Sadiq Khan has said he hopes that the Metropolitan Police will “change their stance” on sharing images of seized knives on social media as research suggests it may be harmful.

Other police forces in England, including South Yorkshire Police and Thames Valley Police, have already taken the decision to stop sharing images of offensive weapons seized by officers over fears that it makes the public “more worried” about knife crime.

The issue was raised in City Hall on Thursday by Green Party Assembly Member Caroline Russell, who revealed that the Met has shared more than 2,100 images of “terrifying” knives, such as zombie knives, across its various Twitter accounts in the past year.

London’s Violence Reduction Unit (VRU) – set up by Sadiq Khan in 2019 – does not share images of seized weapons following consultations with young people that revealed that doing so can “heighten the sense of fear” in communities.

But the mayor is being pushed to use his position as Police and Crime Commissioner to call for the Met to change its practices around sharing knife images on social media.

Speaking at City Hall, Sadiq Khan said: “I recognise there is a debate around images of knives and dangerous weapons seized by the police being published on social media. The VRU listens to and is a voice for young people in London. I believe that listening to the views of young people is critical to understanding what has an impact on their perceptions and their behaviours.

“The VRU has listened to the views and opinions of young people.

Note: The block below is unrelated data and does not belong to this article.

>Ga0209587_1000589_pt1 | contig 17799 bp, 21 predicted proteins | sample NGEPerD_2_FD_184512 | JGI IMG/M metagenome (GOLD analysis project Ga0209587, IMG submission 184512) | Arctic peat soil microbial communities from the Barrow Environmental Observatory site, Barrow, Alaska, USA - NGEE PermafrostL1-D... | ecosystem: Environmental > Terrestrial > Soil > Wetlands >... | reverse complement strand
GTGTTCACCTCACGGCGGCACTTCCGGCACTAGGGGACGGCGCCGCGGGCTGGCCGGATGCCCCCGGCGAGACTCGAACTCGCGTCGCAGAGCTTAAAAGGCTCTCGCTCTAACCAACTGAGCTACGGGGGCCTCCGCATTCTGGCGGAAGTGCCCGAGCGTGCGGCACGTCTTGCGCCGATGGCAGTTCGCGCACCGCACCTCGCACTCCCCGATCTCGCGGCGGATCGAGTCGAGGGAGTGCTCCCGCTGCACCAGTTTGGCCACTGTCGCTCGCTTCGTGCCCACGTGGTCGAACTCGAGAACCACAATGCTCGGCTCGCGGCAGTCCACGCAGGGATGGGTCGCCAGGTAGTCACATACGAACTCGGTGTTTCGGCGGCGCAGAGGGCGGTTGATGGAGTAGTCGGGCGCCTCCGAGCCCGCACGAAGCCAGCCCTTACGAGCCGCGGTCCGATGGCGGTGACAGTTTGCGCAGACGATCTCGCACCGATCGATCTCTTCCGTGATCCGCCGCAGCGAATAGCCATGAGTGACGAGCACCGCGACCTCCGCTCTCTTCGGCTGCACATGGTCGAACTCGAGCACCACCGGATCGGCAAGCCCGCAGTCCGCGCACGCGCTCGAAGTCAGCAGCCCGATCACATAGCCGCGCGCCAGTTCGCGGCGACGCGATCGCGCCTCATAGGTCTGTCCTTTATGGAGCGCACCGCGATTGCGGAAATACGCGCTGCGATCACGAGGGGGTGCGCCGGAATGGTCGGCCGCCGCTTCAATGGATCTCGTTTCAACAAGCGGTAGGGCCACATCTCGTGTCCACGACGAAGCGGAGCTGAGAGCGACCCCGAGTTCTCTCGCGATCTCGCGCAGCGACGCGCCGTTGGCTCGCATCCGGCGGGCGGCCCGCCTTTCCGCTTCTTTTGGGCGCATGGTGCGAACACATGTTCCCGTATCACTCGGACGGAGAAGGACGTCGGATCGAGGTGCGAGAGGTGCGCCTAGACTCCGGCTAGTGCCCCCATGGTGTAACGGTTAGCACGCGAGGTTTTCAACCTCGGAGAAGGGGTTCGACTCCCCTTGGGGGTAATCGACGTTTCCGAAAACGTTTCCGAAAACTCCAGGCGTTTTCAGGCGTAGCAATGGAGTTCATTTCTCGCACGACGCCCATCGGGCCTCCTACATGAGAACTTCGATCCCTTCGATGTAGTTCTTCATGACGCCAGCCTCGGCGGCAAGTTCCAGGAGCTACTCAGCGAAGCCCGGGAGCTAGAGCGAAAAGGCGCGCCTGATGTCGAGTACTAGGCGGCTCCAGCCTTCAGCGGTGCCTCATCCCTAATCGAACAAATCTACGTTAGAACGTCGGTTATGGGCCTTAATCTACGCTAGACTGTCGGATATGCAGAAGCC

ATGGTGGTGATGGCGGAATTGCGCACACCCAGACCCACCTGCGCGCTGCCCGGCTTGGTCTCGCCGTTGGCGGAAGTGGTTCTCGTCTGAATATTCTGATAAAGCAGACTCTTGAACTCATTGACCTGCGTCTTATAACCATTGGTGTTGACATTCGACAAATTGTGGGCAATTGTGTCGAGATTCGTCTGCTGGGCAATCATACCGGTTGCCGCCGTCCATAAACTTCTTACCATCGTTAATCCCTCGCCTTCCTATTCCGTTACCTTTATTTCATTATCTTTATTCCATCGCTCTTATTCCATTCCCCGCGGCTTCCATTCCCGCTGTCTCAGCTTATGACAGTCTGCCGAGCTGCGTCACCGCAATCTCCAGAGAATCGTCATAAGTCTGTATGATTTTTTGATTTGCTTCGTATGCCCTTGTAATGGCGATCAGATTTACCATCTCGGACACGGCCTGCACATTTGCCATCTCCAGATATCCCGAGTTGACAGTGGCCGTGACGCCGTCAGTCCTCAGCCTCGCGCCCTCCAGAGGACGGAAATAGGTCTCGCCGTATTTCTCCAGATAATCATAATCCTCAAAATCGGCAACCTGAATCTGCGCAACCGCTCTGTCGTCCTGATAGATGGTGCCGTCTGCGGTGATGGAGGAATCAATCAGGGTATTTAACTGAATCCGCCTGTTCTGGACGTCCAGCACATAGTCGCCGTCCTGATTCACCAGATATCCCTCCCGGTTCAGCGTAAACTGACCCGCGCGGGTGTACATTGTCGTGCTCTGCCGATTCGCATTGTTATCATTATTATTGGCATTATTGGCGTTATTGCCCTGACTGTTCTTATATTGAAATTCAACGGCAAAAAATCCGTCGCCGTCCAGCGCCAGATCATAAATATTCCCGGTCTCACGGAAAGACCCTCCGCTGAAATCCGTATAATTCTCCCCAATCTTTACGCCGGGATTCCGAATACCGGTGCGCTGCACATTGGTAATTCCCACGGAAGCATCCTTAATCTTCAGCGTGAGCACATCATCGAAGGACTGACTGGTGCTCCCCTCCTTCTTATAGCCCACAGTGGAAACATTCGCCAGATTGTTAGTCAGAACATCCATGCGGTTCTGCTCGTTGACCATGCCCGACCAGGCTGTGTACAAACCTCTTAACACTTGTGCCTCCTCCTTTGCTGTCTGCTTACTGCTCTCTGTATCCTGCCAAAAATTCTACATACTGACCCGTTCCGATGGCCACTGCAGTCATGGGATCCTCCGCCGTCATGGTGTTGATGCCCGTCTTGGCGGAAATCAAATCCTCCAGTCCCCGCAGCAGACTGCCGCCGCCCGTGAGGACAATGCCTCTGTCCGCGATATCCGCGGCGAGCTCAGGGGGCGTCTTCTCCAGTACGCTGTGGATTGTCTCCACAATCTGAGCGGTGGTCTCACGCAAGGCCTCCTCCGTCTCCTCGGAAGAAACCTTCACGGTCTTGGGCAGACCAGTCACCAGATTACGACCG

“Those young people have made it clear that posting images of knives seized by the police often heightens the sense of fear in communities, particularly among young people.”

But Mr Khan added that “there is a view that posting images on social media is an opportunity to highlight the work that [police] are doing to tackle violence in London”.

Further research on the issue – including studies from Sheffield Hallam University and University College London – is expected to be published soon, which Mr Khan has said will “help to inform” the Met’s approach to sharing images of knives on social media.

But Caroline Russell has said that there “are better ways to show the work that the Met are doing on reducing knife violence”.

While the Sheffield Hallam study is examining how images on social media can shape perceptions on the level of knife crime, the UCL study is looking into whether the sharing of images can “backfire” and potentially lead to the young becoming “more likely to carry knives”.

Following Sadiq Khan’s response in City Hall, Caroline Russell said: “The Mayor says he wants to wait until research about the effect of knife images is released, but Assembly Members, young people, knife harm charities and academics have all been calling for this harmful practice to end.

“The harm is already clear. The Mayor must use his influence as Mayor and Police and Crime Commissioner, to pause the sharing of images of knives on social media from MPS accounts until the research is published and a final decision can be made.”

Patrick Green, CEO of anti-knife crime charity The Ben Kinsella Trust, has said that the Met’s important work in taking knives of the streets must not be “compromised” by sharing images “that are known to induce fear amongst young people”.